3 Results

The modeling techniques presented here make use of the high resolution imagery provided by The National Map to identify both the location of system elements and their proximity to one another. This spatial information identifies the interfaces between the systems and captures the interrelationships that give rise to complex responses. The interrelationships are driven by the system specific information, in the case of the transportation infrastructure system this is the freight and infrastructure data.

In order to test the efficacy of the integration of these data into the proposed modeling techniques, the St. Louis, Missouri metropolitan region was chosen as a test area. This area is covered by 2268 orthoimagery tiles from The National Map with cell-lengths ranging from 0.15 m to 0.6 m. These tiles constitute the base map onto which other data layers are projected. Considerable transportation data (particularly roads and rail lines) are available from state (in this case, Missouri and Illinois) departments of transportation. Much of the rest of the data are extracted from orthoimagery by heads-up digitization or other sources as shown in Table 2.

Table 2

Data acquired and integrated for SCICI modeling for St. Louis metro area.

Title Description Source Restrictions Data Processing

Geospatial Data Several layers of TNM data serve as the base to all data integration processes: orthoimagery, elevation, hydrograph, place-names and land use The National Map of the U.S. Geological Survey Open access/public data None
Infrastructure Data Infrastructure data such as airports, electric grid, bridges, overpasses, tunnels, culverts, dams, docks, pumping stations… Extrapolate from The National Map Open access/public data Digitization
Transportation Data Road and rail lines State departments of transportation Varies from state to state Re-projection to desired coordinates
Communication Data Cell Towers Federal Communications Commission Open access/public data Re-projection to desired coordinates
Supply Chain Data Rates of flow of commodities U.S. Department of Commerce and Private Industry sources Public/Private Integration with geospatial data
Restoration Data Rate and manner in which supply chain elements are repaired after a large-scale disaster Federal, State and Local Governments Open access/public data Integration with geospatial data
Hazard Data The nature of destruction of specific supply chain elements by any large-scale disaster Federal, State and Local Governments Open access/public data Integration with geospatial data

Many of the features that need to be digitized have a three-dimensional structure (e.g. cell tower, electric poles, etc.). To reduce the effects of parallax, features extracted from the orthoimagery are preferentially digitized at their base (for example, where a pole and its shadow meet). It should be noted, however, that since these data are extracted from the orthoimagery, only elements that are visible from the air can be digitized. Some elements (such as sewer lines and water mains) can be interpolated based on surface features in high-resolution orthoimagery (man-hole covers or fire hydrants), whereas others (buried telephone lines, electric lines and fiber optic cable, and gas mains) are best obtained from other sources which are often more difficult to obtain. In addition, where high resolution imagery is not available (typically outside of urban settings) the level of detail would correspondingly decrease.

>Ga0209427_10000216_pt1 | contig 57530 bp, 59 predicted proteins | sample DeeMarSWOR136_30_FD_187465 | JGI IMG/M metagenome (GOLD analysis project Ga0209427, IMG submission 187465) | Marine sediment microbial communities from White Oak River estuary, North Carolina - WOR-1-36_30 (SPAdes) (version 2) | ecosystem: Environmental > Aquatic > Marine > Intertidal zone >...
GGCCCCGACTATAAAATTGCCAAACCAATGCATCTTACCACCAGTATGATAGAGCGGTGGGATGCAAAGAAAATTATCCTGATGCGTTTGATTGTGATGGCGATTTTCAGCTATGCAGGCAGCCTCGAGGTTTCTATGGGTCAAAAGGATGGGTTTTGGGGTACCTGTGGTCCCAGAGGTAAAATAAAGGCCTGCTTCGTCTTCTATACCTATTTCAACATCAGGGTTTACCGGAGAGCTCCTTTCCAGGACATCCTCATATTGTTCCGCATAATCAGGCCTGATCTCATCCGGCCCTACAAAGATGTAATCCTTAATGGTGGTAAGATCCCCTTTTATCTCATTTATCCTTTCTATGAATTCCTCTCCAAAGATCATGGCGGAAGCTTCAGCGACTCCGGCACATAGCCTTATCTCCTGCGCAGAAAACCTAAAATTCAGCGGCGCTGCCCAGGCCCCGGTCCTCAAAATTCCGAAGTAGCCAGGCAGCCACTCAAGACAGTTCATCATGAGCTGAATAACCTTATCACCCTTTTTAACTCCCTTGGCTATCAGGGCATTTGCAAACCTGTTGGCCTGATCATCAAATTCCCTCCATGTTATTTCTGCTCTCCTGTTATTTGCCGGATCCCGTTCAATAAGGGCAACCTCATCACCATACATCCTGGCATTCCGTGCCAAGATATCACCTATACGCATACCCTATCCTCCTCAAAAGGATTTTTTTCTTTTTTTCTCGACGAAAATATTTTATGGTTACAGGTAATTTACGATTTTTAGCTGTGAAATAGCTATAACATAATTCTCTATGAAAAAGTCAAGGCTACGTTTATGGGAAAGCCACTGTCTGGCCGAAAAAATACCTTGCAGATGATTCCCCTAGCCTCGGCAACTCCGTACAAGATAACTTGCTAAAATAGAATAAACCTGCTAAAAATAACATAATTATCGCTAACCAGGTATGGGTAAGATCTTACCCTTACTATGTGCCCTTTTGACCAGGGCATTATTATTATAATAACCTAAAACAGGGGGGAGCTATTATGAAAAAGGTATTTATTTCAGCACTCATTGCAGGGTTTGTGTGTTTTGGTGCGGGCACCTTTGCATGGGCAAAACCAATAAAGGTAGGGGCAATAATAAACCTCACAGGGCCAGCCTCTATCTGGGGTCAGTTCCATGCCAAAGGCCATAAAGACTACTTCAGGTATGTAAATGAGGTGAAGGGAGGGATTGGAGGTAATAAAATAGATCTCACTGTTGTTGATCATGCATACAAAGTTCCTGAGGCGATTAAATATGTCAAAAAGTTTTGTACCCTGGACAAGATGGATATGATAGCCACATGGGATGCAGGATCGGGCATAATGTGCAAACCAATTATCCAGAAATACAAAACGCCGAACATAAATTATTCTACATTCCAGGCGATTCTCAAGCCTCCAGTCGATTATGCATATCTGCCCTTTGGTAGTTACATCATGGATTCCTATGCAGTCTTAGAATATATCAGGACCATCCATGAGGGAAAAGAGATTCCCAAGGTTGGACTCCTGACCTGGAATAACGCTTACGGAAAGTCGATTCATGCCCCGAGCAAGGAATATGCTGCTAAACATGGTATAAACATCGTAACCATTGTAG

In spite of there being relatively few SCICI databases available to the general public that can be used for realistic models of disaster restoration, a considerable amount of infrastructure data can be gleaned from public sources, as shown in Figure 3 for South St. Louis, Missouri. This indicates that a large amount of data applicable to SCICI systems is available from public datasets alone. To date, 640 Gigabytes of data have been acquired for review. While this is rather large for real-time processing and model manipulation, the size of the data needed to describe actual infrastructure elements such as bridges, culverts, road networks, electric grid, communication networks, dams, locks, rail networks, water facilities and docks for the St. Louis metroplex is less than 100 Megabytes. This presents a complicated tangle of infrastructure elements, but with preprocessing it can now be fit into a model that will begin to piece together the interdependencies of the SCICI which is crucial to their restoration in the wake of a large scale disaster. A small example of one part of this database is presented in Table 3.

Figure 3 

SCICI elements for a section of southern St. Louis, Missouri. Upper left map shows infrastructure in the St. Louis metropolitan area, inset black box shows the expanded area in the larger low right box.

Table 3

For illustrative purposes, a small sample of the infrastructure database is displayed, specifically a few elements of the telecommunications tower infrastructure are displayed. ‘FID’ and ‘OID’ refer to internal indices, while ‘Air Photo Verified’ refers to whether a tower is visible on orthoimagery.

FID OID Latitude Longitude Height (Feet) Structure Licensee Street Address City State Type Air Photo Verified

0 1 38.626525 −90.283483 38.7 Mast Global Tower LLC 1242 Pierce Ave St Louis MO Cell Yes
1 2 38.620784 −90.292921 45.7 Pole St Charles Tower Inc 6351 Knox Industrial Drive St Louis MO Cell Yes
2 3 38.620330 −90.289789 31.3 Free Standing or Guyed Crown Castle Gt Co LLC 6134 Amanda St Louis MO Cell Yes
3 4 38.618919 −90.295976 45.7 Free Standing or Guyed Bmb Tower Holdings LLC 6351 Knox Industrial Drive St Louis MO Cell Yes